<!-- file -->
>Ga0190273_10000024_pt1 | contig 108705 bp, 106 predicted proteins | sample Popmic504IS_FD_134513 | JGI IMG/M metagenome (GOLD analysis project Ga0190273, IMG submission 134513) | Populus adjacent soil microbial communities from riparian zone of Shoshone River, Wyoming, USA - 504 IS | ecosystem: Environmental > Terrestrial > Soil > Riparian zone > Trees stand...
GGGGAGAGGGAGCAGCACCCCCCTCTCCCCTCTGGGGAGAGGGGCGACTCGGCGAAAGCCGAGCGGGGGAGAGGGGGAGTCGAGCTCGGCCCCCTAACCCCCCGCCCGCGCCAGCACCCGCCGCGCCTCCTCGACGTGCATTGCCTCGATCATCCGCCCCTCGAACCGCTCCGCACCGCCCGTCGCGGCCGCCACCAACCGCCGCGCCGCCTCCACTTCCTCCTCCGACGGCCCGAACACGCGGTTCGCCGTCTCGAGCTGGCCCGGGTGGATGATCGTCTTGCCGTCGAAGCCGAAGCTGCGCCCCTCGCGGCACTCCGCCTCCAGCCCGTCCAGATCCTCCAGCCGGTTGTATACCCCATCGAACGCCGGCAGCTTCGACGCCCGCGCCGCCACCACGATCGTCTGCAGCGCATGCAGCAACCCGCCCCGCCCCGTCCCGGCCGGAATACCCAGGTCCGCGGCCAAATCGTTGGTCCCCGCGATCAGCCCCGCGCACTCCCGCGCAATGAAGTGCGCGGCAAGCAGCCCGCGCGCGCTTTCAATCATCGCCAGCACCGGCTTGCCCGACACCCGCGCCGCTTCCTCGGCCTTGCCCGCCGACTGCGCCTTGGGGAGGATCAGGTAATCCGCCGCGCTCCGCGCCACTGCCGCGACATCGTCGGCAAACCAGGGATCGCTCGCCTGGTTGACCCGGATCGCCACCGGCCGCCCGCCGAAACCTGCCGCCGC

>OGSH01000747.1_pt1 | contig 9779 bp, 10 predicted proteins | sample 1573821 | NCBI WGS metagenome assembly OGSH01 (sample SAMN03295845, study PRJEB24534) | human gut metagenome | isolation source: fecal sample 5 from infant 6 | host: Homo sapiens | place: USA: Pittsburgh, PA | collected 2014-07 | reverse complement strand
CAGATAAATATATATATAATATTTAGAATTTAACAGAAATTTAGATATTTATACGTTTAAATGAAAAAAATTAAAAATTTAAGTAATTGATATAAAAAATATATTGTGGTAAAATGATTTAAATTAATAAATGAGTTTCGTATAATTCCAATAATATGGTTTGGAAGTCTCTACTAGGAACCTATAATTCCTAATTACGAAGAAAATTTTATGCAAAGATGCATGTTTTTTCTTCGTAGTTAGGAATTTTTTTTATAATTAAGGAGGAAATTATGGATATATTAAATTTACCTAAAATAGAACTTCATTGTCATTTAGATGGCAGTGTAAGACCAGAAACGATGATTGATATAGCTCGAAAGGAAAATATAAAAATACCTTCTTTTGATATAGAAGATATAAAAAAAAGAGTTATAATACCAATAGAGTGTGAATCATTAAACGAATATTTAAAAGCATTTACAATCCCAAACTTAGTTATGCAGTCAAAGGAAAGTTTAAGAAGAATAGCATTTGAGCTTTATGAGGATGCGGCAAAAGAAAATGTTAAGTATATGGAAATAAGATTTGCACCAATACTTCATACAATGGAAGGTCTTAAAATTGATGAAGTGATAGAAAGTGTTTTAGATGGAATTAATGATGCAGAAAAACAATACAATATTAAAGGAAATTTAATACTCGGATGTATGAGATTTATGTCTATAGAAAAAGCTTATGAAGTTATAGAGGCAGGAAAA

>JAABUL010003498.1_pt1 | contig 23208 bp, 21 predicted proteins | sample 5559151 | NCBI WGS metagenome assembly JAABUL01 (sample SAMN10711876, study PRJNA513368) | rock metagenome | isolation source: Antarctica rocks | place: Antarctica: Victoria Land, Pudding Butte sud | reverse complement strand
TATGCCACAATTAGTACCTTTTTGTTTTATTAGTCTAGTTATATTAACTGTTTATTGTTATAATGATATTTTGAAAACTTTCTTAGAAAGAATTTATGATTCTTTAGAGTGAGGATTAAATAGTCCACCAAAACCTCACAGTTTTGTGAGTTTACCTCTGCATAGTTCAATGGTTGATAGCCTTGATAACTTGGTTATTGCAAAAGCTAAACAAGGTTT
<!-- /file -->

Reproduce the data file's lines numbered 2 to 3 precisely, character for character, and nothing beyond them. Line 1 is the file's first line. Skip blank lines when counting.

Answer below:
GGGGAGAGGGAGCAGCACCCCCCTCTCCCCTCTGGGGAGAGGGGCGACTCGGCGAAAGCCGAGCGGGGGAGAGGGGGAGTCGAGCTCGGCCCCCTAACCCCCCGCCCGCGCCAGCACCCGCCGCGCCTCCTCGACGTGCATTGCCTCGATCATCCGCCCCTCGAACCGCTCCGCACCGCCCGTCGCGGCCGCCACCAACCGCCGCGCCGCCTCCACTTCCTCCTCCGACGGCCCGAACACGCGGTTCGCCGTCTCGAGCTGGCCCGGGTGGATGATCGTCTTGCCGTCGAAGCCGAAGCTGCGCCCCTCGCGGCACTCCGCCTCCAGCCCGTCCAGATCCTCCAGCCGGTTGTATACCCCATCGAACGCCGGCAGCTTCGACGCCCGCGCCGCCACCACGATCGTCTGCAGCGCATGCAGCAACCCGCCCCGCCCCGTCCCGGCCGGAATACCCAGGTCCGCGGCCAAATCGTTGGTCCCCGCGATCAGCCCCGCGCACTCCCGCGCAATGAAGTGCGCGGCAAGCAGCCCGCGCGCGCTTTCAATCATCGCCAGCACCGGCTTGCCCGACACCCGCGCCGCTTCCTCGGCCTTGCCCGCCGACTGCGCCTTGGGGAGGATCAGGTAATCCGCCGCGCTCCGCGCCACTGCCGCGACATCGTCGGCAAACCAGGGATCGCTCGCCTGGTTGACCCGGATCGCCACCGGCCGCCCGCCGAAACCTGCCGCCGC

>OGSH01000747.1_pt1 | contig 9779 bp, 10 predicted proteins | sample 1573821 | NCBI WGS metagenome assembly OGSH01 (sample SAMN03295845, study PRJEB24534) | human gut metagenome | isolation source: fecal sample 5 from infant 6 | host: Homo sapiens | place: USA: Pittsburgh, PA | collected 2014-07 | reverse complement strand